Meeting News Coverage

Zonulin serum levels increase in nonceliac gluten sensitivity, IBS

Zonulin serum levels were found to be increased in patients with nonceliac gluten sensitivity and irritable bowel syndrome comparable to those with celiac disease, according to data presented at UEG Week 2015.

“Increased intestinal permeability has been implicated in a range of autoimmune conditions including celiac disease, type 1 diabetes, rheumatoid arthritis and multiple sclerosis,” Giovanni Barbara, MD, PhD, a professor from the departments of digestive diseases and internal medicine at University of Bologna, Italy, said in a press release. “Since zonulin is a key regulator of intestinal permeability, it is possible that this protein provides a common link between all these conditions.”

Giovanni and colleagues used an ELISA assay to measure serum zonulin levels and qPCR to evaluate zonulin gene expression in the colonic mucosa of 27 patients with nonceliac gluten sensitivity (NCGS), 15 patients with diarrhea-predominant IBS (IBS-D), 15 positive controls with celiac disease and 15 healthy negative controls. The researchers also evaluated clinical data, abdominal symptoms, bowel habits and HLA alleles, and serum zonulin levels in subgroups of NCGS patients on and off gluten-free diet.

They found higher serum zonulin levels among patients with celiac disease compared with healthy controls (0.033 ± 0.004 ng/mg total proteins vs. 0.007 ± 0.001 ng/mg total proteins; P < .0001) and compared with IBS-D patients (0.012 ± 0.002 ng/mg total proteins; P < .001). They also found higher serum zonulin levels among patients with NCGS (0.03 ± 0.006 ng/mg total proteins) compared with healthy controls and IBS-D patients (both P < .05). Furthermore, they found IBS-D patients had higher serum zonulin levels and colonic mRNA expression compared with healthy controls.

Positive correlations were observed between zonulin levels and anti-TTG and anti-DGP antibody titers (both r = .06; P < .05). Serum zonulin levels and AGA IgG levels decreased during gluten-free diet compared with gluten-containing diet (both P = .06), but only HLA-DQ2-positive patients had a significant decrease in zonulin levels during gluten-free vs. gluten-containing diet (P < .05). Serum zonulin levels were also significantly different between HLA-DQ2-positive and HLA-DQ2/DQ8-negative patients on a gluten-free diet (P < .05).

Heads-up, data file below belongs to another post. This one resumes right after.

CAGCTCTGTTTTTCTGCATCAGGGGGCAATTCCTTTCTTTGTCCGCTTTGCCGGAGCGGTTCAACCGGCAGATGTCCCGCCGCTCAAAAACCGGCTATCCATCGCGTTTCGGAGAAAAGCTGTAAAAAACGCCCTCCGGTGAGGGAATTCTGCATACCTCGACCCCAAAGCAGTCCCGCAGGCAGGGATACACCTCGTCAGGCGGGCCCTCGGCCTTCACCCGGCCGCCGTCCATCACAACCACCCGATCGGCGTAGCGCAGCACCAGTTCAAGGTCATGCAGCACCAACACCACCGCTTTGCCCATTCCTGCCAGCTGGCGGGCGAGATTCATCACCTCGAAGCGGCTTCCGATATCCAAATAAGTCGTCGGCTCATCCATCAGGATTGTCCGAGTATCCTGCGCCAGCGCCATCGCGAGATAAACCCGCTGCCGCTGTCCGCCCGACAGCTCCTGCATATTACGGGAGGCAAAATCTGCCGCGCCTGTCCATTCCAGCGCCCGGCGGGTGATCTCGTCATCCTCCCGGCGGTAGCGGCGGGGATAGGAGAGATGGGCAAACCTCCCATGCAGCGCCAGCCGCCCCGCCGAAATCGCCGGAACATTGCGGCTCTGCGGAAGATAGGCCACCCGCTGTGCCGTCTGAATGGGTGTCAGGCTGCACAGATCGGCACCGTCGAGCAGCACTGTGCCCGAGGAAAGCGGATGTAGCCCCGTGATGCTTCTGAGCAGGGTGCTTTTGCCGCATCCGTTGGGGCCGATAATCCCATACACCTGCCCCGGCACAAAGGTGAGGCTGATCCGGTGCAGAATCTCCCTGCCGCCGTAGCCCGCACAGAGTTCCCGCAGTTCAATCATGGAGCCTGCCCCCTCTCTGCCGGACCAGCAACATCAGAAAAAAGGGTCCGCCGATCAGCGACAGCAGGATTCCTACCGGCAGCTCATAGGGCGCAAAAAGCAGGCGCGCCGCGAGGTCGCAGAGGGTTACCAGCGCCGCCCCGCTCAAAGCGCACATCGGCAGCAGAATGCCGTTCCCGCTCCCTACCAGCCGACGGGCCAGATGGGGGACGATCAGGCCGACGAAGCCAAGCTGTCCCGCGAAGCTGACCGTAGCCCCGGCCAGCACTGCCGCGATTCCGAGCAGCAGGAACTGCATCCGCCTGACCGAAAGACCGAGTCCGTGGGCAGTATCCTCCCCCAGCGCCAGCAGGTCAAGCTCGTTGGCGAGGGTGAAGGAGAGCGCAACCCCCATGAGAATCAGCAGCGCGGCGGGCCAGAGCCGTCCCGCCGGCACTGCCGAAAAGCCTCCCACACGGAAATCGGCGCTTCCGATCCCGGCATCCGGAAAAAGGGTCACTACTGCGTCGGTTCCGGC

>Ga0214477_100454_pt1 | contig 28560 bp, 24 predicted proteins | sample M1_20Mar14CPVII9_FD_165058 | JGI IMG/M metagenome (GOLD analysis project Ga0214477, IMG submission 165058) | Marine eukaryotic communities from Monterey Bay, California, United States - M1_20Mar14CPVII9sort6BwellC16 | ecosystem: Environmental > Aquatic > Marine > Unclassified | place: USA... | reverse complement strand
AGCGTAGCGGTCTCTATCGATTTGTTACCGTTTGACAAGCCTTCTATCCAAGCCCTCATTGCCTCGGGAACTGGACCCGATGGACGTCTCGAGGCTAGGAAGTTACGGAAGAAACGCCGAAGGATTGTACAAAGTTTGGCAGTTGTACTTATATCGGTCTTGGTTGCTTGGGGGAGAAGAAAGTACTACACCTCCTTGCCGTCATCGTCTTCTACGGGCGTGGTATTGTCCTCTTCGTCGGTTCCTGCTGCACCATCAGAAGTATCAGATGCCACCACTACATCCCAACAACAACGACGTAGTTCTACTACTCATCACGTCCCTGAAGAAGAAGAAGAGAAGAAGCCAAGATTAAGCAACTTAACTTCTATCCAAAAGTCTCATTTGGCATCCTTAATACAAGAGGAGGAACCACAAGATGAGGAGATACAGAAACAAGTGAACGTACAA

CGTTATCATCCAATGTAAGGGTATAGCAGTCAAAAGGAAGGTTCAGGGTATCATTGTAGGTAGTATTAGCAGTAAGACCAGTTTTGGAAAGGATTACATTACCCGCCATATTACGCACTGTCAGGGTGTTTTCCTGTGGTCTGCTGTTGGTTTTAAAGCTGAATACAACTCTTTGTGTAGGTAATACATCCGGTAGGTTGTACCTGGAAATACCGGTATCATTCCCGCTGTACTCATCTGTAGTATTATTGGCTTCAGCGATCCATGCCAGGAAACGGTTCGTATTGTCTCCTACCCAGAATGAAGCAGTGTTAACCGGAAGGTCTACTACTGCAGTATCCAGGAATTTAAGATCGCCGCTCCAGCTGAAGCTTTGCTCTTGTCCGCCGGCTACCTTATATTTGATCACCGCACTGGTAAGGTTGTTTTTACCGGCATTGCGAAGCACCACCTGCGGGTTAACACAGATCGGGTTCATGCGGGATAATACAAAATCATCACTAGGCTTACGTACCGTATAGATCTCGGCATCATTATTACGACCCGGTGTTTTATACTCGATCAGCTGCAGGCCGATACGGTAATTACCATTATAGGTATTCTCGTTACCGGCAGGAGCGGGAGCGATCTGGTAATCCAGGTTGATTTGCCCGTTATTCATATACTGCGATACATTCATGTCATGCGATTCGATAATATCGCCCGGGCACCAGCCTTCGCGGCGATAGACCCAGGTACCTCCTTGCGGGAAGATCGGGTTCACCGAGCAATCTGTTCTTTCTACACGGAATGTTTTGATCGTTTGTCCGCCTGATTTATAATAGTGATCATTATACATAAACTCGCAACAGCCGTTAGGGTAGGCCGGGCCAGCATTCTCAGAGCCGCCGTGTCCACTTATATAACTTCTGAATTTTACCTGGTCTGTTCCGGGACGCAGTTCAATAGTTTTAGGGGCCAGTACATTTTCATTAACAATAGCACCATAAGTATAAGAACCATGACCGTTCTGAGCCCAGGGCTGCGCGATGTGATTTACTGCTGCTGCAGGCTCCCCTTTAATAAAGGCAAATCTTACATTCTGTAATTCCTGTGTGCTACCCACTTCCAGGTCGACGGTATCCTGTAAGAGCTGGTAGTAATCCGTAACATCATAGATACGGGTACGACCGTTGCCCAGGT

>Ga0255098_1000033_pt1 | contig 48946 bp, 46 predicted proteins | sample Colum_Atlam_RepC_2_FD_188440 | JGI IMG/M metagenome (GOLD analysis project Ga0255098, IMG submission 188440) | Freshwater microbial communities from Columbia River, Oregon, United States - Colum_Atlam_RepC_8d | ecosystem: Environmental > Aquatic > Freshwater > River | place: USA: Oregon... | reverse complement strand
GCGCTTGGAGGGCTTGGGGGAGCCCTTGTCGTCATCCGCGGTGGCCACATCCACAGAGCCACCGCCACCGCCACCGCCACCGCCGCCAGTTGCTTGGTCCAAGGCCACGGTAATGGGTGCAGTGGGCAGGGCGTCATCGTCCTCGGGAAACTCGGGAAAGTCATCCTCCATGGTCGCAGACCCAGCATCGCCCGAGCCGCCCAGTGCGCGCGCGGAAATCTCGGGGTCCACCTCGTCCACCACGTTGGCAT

“This study has increased our understanding of zonulin and how it might contribute to the development of these common and disabling bowel conditions,” Barbara said in the press release. “Hopefully, our work will lead to new diagnostic and therapeutic strategies for patients with these and possibly other autoimmune conditions.” – by Adam Leitenberger

Reference:

Barbara G, et al. Abstract OP269. Presented at: UEG Week; Oct. 24-27, 2015; Barcelona, Spain.

Disclosures: Healio Gastroenterology was unable to confirm relevant financial disclosures at the time of publication.

Zonulin serum levels were found to be increased in patients with nonceliac gluten sensitivity and irritable bowel syndrome comparable to those with celiac disease, according to data presented at UEG Week 2015.

“Increased intestinal permeability has been implicated in a range of autoimmune conditions including celiac disease, type 1 diabetes, rheumatoid arthritis and multiple sclerosis,” Giovanni Barbara, MD, PhD, a professor from the departments of digestive diseases and internal medicine at University of Bologna, Italy, said in a press release. “Since zonulin is a key regulator of intestinal permeability, it is possible that this protein provides a common link between all these conditions.”

Giovanni and colleagues used an ELISA assay to measure serum zonulin levels and qPCR to evaluate zonulin gene expression in the colonic mucosa of 27 patients with nonceliac gluten sensitivity (NCGS), 15 patients with diarrhea-predominant IBS (IBS-D), 15 positive controls with celiac disease and 15 healthy negative controls. The researchers also evaluated clinical data, abdominal symptoms, bowel habits and HLA alleles, and serum zonulin levels in subgroups of NCGS patients on and off gluten-free diet.

They found higher serum zonulin levels among patients with celiac disease compared with healthy controls (0.033 ± 0.004 ng/mg total proteins vs. 0.007 ± 0.001 ng/mg total proteins; P < .0001) and compared with IBS-D patients (0.012 ± 0.002 ng/mg total proteins; P < .001). They also found higher serum zonulin levels among patients with NCGS (0.03 ± 0.006 ng/mg total proteins) compared with healthy controls and IBS-D patients (both P < .05). Furthermore, they found IBS-D patients had higher serum zonulin levels and colonic mRNA expression compared with healthy controls.

Positive correlations were observed between zonulin levels and anti-TTG and anti-DGP antibody titers (both r = .06; P < .05). Serum zonulin levels and AGA IgG levels decreased during gluten-free diet compared with gluten-containing diet (both P = .06), but only HLA-DQ2-positive patients had a significant decrease in zonulin levels during gluten-free vs. gluten-containing diet (P < .05). Serum zonulin levels were also significantly different between HLA-DQ2-positive and HLA-DQ2/DQ8-negative patients on a gluten-free diet (P < .05).

“This study has increased our understanding of zonulin and how it might contribute to the development of these common and disabling bowel conditions,” Barbara said in the press release. “Hopefully, our work will lead to new diagnostic and therapeutic strategies for patients with these and possibly other autoimmune conditions.” – by Adam Leitenberger

Reference:

Barbara G, et al. Abstract OP269. Presented at: UEG Week; Oct. 24-27, 2015; Barcelona, Spain.

Disclosures: Healio Gastroenterology was unable to confirm relevant financial disclosures at the time of publication.